Promised Peace. Let’s go back to the Last Supper. Jesus told his apostles, “I have told you this so that you might have peace in me. In the world you will have trouble, but take courage, I have conquered the world” (John 16:33).

What is the “this” that Jesus told them about? It’s the promise of the Holy Spirit (John 16:7-10, 13-15), the love of his Father (16:27), and his promise “to prepare a place” for them (14:2). He told them that they could have peace in every trial because the Father, the Son, and the Holy Spirit would be with them to help them through every challenge they would face.

Jesus knew that when they saw his arrest and crucifixion, the apostles would lose their peace and abandon him—and they did. But he also knew that they would come back to him and regain their confidence—and they did. Over time, the apostles learned how to hold onto their peace no matter what trial they faced. Their peace came, not from the absence of conflict, but from a deep and growing relationship with Jesus.

There’s no way around it; we will all face turbulent times. Some of us may lose our jobs or face financial stress. Some of us may have a difficult marriage or rebellious children or both. Some of us may face a serious illness. Most of us will face the loss of a loved one. But no matter what we face, Jesus will be with us, offering us his peace.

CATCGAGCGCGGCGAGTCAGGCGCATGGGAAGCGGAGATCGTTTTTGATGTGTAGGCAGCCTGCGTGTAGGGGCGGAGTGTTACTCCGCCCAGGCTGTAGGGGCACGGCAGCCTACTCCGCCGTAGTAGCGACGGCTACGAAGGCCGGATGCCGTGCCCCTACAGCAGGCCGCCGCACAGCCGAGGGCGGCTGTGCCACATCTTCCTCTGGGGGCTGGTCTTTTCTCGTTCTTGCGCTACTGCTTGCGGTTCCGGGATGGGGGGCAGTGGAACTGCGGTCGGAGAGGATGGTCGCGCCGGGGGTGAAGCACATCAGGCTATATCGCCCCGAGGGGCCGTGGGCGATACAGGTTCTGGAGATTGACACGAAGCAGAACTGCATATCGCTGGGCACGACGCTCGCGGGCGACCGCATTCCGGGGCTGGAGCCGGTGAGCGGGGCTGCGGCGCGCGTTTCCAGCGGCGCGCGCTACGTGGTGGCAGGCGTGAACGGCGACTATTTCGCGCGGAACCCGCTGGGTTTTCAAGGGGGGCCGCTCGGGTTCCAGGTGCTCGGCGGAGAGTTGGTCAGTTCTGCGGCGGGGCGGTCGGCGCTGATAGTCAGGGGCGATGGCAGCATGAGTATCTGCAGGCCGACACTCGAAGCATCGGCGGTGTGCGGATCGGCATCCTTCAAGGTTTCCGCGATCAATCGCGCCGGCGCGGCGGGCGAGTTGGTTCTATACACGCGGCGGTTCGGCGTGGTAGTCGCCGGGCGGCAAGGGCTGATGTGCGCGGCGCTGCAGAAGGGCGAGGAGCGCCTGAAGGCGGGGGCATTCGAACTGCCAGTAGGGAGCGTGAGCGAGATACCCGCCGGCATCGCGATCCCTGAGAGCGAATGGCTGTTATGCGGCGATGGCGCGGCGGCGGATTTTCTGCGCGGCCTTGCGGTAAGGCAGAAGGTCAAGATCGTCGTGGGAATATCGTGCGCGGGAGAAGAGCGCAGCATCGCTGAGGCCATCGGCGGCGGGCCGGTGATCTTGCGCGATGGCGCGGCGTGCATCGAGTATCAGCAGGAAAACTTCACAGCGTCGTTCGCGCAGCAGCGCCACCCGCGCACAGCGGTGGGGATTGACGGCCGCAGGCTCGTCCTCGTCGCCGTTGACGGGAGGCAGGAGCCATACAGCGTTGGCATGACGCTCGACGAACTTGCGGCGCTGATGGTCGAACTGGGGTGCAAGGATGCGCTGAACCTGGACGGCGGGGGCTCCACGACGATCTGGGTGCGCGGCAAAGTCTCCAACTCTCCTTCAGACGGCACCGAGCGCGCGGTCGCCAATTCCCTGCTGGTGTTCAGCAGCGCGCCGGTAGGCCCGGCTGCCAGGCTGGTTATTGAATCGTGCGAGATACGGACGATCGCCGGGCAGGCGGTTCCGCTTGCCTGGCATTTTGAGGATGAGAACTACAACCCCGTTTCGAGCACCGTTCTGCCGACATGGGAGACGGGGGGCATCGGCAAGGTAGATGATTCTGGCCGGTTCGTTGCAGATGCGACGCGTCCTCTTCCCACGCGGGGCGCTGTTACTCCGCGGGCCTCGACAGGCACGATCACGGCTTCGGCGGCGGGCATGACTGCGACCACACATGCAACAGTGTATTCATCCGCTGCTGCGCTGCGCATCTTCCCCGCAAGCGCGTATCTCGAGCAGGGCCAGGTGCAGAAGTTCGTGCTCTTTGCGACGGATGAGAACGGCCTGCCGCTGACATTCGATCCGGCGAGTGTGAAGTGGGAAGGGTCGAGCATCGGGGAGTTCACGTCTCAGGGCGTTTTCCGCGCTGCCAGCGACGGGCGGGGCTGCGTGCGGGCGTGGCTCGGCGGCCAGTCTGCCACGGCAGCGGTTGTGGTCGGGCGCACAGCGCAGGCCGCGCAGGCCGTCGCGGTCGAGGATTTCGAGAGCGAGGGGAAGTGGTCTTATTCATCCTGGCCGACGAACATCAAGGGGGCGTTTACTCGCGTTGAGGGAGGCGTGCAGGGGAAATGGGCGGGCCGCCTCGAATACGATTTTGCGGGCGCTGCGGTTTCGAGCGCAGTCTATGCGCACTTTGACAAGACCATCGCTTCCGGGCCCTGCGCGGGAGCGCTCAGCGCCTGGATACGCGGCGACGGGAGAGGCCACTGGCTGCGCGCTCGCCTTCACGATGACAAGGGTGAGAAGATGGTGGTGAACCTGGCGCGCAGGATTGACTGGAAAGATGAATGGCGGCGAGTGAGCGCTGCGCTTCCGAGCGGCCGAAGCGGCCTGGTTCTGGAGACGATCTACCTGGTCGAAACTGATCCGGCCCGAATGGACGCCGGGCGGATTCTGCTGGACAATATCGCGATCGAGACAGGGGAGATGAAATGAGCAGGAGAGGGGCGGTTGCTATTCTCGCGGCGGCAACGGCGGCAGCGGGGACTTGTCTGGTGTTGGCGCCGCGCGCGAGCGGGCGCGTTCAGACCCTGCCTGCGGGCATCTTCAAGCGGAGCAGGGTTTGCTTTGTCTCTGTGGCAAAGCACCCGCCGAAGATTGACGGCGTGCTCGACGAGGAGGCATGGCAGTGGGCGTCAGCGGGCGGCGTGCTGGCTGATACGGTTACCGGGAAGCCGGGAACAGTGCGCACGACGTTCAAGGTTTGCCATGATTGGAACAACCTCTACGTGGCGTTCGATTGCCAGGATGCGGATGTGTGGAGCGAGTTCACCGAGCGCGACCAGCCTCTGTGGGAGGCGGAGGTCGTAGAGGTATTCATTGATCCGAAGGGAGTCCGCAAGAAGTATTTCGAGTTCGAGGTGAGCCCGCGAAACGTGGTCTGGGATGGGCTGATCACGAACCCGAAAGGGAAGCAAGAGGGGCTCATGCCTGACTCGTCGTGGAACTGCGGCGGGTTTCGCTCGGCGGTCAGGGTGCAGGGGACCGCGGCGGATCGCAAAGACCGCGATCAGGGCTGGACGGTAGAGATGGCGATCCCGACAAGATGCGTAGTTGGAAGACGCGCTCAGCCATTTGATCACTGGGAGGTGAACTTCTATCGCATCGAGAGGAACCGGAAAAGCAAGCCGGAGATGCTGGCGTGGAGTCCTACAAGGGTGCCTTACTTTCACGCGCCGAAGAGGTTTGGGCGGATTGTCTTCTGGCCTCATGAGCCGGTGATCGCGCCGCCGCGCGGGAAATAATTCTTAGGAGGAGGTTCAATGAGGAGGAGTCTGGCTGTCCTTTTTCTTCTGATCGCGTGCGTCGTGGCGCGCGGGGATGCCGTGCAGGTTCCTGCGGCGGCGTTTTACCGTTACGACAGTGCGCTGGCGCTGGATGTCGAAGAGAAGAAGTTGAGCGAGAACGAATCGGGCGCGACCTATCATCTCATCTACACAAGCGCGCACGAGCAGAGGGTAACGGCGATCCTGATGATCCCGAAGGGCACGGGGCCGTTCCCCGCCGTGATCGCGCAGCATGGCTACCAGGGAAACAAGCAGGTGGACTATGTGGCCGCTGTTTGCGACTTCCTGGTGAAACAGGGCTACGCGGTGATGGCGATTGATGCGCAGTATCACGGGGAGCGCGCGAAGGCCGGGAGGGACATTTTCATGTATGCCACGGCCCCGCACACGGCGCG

Peace amidst Chaos. Adam and Maria have two children, one of whom is autistic. Adam’s life can feel very chaotic at times, especially when his daughter’s meltdowns last a long time and become violent.

One night, after having an especially difficult time with his daughter, Adam slipped out of the house to go to the prayer meeting he attended. He got to the church a little early, knelt down in the back, and poured out his frustration to the Lord. “What is going to happen to my little girl?” he wondered. “Will we ever find the right therapies and medications? Will she ever find happiness? How can Maria and I keep up with all of this?”

Just then, he looked up and saw a stained glass window showing a grieving Mary holding her dead son. “The image pierced my heart,” he wrote. “For the first time, I saw Mary as a real mother, weeping over her own flesh and blood. I saw that she knew my pain. I saw that she could identify with the bitterness I was feeling. But she also knew that God would help me, just as he had helped her.” At that moment, Adam felt a peace come over him that remains to this day. “Now,” he says, “whenever I have to help my girl through a tough time, I know that, just like Mary, I am sharing in my child’s suffering—and that somehow by sharing in it with her, I’m actually helping her. Just like Mary, I can find peace and hope in God’s presence.”

The Greatest Gift. So when you look at the child in the manger this Advent, know that the peace you feel is not meant to be just a passing emotion. Know that Jesus is right there with you, offering you his peace and comfort and wisdom, in the bad times as well as the good times. Together, let’s promise to try our best to hold onto this peace. It’s the greatest gift we can receive this Christmas, and it’s the greatest gift we can give to each other.